Relative triumph: Einstein impersonators set new world record

People dressed as Albert Einstein gather to establish a Guinness world record for the largest Einstein gathering, to raise money for School on Wheels and homeless children's education, in Los Angeles, California, United States, June 27, 2015. (Reuters / Lucy Nicholson)
Although he died 60 years ago, Albert Einstein was alive and well in Los Angeles on Sunday. More than 300 look-a-likes gathered to break the world record for the most Einsteins in one place, sporting unruly white hair and mustaches.

Einstein's characteristic features abounded in the City of Angels, most of which looked like they were purchased from a party store.

But one man stood out from the crowd, capturing the true essence of the Nobel Prize-winning physicist.

Benny Wasserman, 81, stands with other people dressed as Albert Einstein as they gather to establish a Guinness world record for the largest Einstein gathering, to raise money for School on Wheels and homeless children's education, in Los Angeles, California, United States, June 27, 2015. (Reuters / Lucy Nicholson)

Dressed in a suit and tie that Einstein likely would have approved of, 81-year-old Benny Wasserman could have been the genius's twin brother. In fact, he's a professional Einstein impersonator and actor.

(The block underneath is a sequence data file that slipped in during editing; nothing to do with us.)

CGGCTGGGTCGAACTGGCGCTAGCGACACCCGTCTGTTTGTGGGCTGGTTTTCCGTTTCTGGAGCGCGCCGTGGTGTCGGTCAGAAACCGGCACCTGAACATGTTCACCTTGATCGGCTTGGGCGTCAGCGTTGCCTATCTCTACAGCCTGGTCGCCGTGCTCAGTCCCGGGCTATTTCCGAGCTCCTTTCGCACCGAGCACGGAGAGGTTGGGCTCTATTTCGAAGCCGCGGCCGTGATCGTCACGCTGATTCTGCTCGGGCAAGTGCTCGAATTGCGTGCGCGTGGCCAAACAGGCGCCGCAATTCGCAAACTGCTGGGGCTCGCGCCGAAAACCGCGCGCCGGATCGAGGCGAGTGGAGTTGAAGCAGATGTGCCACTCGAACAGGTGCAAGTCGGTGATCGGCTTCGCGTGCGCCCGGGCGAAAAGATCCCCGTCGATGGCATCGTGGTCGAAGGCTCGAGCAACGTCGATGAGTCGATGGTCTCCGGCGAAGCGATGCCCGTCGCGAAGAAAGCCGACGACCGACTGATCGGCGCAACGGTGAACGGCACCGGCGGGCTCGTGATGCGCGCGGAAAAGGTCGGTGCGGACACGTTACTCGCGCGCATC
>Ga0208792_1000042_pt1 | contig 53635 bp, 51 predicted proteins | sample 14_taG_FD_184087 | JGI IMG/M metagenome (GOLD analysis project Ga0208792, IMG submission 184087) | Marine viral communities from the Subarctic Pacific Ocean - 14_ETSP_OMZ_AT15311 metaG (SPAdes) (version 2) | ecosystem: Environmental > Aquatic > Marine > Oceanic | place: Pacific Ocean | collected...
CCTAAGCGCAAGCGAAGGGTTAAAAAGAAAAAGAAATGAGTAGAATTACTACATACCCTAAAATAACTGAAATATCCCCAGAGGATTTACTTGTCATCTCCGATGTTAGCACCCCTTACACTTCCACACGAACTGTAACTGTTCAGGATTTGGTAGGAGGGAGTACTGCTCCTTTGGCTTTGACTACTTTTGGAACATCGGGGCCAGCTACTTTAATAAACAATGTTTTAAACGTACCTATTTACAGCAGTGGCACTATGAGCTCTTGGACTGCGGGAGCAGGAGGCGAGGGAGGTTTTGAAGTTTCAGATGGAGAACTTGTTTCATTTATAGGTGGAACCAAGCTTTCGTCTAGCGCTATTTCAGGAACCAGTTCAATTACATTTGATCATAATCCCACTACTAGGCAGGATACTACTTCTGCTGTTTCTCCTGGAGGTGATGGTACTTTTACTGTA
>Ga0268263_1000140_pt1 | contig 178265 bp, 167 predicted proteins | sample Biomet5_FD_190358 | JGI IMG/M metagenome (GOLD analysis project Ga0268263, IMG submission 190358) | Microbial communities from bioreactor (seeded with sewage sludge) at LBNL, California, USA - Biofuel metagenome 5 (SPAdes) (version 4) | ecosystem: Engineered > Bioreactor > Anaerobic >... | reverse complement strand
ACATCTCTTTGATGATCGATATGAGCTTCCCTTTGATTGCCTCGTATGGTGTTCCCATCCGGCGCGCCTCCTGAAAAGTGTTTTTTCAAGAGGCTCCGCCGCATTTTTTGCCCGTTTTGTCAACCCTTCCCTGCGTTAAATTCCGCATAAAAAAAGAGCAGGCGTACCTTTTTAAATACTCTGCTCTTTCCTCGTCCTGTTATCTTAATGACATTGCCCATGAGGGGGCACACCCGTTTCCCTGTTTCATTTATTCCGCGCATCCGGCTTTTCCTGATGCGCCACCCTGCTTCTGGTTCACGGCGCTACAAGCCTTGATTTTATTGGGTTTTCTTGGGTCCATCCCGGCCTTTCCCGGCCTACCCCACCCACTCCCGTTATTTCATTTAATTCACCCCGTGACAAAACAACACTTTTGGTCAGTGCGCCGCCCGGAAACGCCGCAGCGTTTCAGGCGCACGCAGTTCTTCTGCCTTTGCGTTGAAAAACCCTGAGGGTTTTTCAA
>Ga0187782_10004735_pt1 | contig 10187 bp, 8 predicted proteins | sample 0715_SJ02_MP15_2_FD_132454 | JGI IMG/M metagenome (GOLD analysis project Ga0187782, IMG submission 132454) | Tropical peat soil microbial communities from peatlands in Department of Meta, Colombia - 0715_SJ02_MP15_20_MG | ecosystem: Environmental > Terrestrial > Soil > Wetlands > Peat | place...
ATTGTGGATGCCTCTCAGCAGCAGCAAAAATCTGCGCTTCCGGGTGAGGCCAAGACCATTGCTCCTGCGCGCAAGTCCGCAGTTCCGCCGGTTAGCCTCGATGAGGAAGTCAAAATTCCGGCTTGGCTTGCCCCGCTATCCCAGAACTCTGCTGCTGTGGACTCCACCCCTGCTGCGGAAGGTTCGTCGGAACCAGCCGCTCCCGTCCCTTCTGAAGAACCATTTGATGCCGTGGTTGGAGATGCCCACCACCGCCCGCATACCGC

Despite being significantly older than most of the participants, Wasserman seemed to be having just as much fun as the rest of them. A group photo showed him sticking his tongue out with his younger counterparts, mimicking Einstein's most famous photograph.

The new world record breaks the previous one of 319 Einsteins in one location, set in March by elementary students at Black Pine Circle School in Berkeley, California.

But the event wasn't just about beating the previous record holders – it was actually for a good cause, benefitting School on Wheels, a homeless children's education group.

People dressed as Albert Einstein gather to establish a Guinness world record for the largest Einstein gathering, to raise money for School on Wheels and homeless children's education, in Los Angeles, California, United States, June 27, 2015. (Reuters / Lucy Nicholson)

Although the non-profit group said on their Twitter account that the world record was indeed beaten on Sunday, it remains unclear just how many Einsteins turned up.